The 20% dip requires a large occluder, about as large as the F-class star itself - or more likely even larger assuming it isn't perfectly opaque/cohesive. A star that big should be detectable unless it is close enough to be indistinguishable, because stars only get that big due to fusion overcoming gravity. The doppler analysis in section 2.6 rules out any large heavy close companion.

The other sections in general place geometric limits on the location of the occluder object(s) - within a range of 3 to 8 AUs.

Also, the hidden binary hypothesis doesn't much help explain the odd fractal complexity of the dip around 1540, which suggests a number of objects. The simpler single dip pattern at around 800 fits the profile of a single occluder clump about the size of the star or larger (partial occlusion), which of course is itself also weird. The second occlusion event at 1540 could be caused by the 800 clump plus additional smaller objects/clumps. For comparison, a more typical occlusion by a jupiter sized object creates a plateau shaped dip pattern of < 1%, like this.

The occluder clumps appear to be something about as large as the star, but of less mass, and they can't be very hot. They outline a full set of observational constraints in 4.4.1 which doesn't leave much room for known objects. The only things that seem to fit the full profile are swarms of stuff/debris/clouds bound to small objects, moving in tight formations (thus the swarm of disintegrating comets theory).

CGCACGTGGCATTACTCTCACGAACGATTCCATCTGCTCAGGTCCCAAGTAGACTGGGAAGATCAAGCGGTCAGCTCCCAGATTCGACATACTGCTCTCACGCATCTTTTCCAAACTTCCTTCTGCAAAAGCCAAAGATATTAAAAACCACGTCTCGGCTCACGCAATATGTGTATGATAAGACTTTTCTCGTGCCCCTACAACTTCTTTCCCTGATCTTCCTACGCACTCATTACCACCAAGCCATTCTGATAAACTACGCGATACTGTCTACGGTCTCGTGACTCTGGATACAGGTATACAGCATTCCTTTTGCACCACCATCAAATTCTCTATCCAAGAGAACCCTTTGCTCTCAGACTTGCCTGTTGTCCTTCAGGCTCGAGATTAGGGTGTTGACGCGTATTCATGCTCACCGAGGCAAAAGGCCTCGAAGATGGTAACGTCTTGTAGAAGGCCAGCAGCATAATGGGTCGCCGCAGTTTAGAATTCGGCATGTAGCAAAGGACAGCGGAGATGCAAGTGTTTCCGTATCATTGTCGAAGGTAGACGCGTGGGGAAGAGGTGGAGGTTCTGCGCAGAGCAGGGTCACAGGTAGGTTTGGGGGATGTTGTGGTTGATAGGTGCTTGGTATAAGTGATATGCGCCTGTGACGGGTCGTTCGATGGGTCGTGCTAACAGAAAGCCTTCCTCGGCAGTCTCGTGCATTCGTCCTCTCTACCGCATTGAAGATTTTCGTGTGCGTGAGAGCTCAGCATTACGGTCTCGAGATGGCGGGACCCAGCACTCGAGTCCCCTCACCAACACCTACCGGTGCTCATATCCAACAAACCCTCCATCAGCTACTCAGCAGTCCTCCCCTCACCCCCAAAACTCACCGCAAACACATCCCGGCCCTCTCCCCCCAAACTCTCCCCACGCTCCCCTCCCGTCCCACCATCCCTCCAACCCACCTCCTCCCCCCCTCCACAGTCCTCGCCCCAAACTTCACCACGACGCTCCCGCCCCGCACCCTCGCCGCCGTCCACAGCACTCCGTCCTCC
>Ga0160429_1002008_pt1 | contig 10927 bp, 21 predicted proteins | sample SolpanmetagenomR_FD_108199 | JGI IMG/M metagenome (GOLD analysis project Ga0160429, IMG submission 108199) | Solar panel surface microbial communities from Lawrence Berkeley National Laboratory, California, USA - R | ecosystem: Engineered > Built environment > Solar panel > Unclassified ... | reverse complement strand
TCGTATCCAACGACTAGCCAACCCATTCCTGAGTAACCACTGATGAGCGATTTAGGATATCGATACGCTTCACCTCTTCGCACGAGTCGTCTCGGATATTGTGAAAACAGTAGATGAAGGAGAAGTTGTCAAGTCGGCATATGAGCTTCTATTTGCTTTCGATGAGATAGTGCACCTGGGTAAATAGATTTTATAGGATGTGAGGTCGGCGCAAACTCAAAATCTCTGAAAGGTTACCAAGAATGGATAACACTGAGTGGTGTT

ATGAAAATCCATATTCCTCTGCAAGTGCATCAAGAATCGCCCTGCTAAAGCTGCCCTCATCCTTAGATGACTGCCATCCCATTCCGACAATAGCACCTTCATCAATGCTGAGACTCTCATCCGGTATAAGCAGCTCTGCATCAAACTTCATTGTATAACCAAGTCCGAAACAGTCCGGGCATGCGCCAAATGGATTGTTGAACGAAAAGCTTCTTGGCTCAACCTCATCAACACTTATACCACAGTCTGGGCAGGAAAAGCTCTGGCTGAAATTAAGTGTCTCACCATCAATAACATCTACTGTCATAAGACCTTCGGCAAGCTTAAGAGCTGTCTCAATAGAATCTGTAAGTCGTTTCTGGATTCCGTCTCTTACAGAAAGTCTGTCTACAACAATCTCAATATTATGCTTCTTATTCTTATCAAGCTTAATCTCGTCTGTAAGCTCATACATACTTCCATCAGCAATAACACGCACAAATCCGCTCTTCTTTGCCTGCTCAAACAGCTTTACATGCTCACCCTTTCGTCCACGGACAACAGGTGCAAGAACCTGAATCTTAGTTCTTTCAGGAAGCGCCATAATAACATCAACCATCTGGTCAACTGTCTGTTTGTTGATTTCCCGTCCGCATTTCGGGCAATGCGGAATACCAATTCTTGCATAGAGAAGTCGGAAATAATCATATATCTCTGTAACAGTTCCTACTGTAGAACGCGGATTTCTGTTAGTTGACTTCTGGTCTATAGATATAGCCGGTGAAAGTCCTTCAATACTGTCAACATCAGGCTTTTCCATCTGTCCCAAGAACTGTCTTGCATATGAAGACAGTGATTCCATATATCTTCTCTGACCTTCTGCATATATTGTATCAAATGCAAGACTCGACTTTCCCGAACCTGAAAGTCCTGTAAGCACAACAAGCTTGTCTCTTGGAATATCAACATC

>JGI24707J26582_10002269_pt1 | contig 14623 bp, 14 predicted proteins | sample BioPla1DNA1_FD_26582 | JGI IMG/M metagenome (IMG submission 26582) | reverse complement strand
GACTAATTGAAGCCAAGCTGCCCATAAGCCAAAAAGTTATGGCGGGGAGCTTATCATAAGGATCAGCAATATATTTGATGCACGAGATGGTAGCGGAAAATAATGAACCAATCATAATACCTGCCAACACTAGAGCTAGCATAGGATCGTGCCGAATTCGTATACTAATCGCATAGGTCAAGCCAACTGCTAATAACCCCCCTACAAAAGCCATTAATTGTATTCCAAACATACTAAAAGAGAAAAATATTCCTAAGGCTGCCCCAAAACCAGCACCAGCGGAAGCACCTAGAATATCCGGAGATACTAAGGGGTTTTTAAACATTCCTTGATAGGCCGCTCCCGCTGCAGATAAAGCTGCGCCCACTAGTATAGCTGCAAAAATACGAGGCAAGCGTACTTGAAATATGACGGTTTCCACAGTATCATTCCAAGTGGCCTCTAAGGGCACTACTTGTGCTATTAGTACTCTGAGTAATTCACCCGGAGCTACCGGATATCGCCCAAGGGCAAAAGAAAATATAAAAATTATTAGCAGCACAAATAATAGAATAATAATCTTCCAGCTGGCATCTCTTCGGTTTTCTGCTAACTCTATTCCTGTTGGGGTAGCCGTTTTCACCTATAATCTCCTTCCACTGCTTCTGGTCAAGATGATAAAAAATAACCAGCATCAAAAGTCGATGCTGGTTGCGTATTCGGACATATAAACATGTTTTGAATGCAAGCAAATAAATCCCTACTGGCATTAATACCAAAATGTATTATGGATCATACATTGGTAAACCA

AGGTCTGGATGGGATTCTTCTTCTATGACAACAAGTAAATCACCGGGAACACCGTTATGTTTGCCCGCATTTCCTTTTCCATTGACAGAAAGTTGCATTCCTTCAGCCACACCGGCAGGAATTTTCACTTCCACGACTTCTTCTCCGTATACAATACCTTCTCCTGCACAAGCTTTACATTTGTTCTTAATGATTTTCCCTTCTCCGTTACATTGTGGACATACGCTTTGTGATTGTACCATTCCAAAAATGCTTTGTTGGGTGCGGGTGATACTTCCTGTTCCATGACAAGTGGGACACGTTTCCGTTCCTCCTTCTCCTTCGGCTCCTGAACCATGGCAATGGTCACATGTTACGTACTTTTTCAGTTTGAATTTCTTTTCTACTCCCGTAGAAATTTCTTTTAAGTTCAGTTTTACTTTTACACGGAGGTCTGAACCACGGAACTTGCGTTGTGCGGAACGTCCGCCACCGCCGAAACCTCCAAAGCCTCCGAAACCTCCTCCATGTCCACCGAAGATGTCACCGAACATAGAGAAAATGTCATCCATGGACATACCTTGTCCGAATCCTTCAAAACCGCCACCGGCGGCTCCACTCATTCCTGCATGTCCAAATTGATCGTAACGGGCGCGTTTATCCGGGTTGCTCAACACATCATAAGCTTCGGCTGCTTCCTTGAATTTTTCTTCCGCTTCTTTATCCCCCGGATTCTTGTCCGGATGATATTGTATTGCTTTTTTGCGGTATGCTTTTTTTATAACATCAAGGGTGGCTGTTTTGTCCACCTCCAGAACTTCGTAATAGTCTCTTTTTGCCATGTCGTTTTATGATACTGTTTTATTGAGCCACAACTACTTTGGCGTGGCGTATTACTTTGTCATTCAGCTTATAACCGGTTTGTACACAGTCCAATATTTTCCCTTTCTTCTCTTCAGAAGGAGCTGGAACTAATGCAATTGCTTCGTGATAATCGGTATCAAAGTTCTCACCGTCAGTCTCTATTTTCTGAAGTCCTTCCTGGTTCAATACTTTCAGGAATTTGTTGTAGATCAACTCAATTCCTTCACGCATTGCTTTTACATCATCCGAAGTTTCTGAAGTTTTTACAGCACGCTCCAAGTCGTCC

There is another oddity that the paper briefly mentions but does't even attempt to explain. There is a clear but small high frequency modulation in the light curve which they explain as the star's rotation period of 0.8 days. There is another larger longer term modulation on the order of 10-20 days which is present most of the time but strangely disappears in at least one time period:

We also report on the presence of a possible 10 – 20 day period (Figure 2), which, when present, is visible by eye in the light curve. We illustrate this in Figure 4, showing zoomed in regions of the Kepler light curve. The star’s 0.88 d period is evident in each section as the high-frequency flux variations. The panel second from the bottom ‘(c)’) shows no low-frequency (10 – 20 day) variations, but the rest do. We have no current hypothesis to explain this signal.

Assuming this isn't aliens, then perhaps this will turn out to be the stellar equivalent of ball lightning.

comment by James_Miller · 2015-10-20T02:28:29.547Z · LW(p) · GW(p)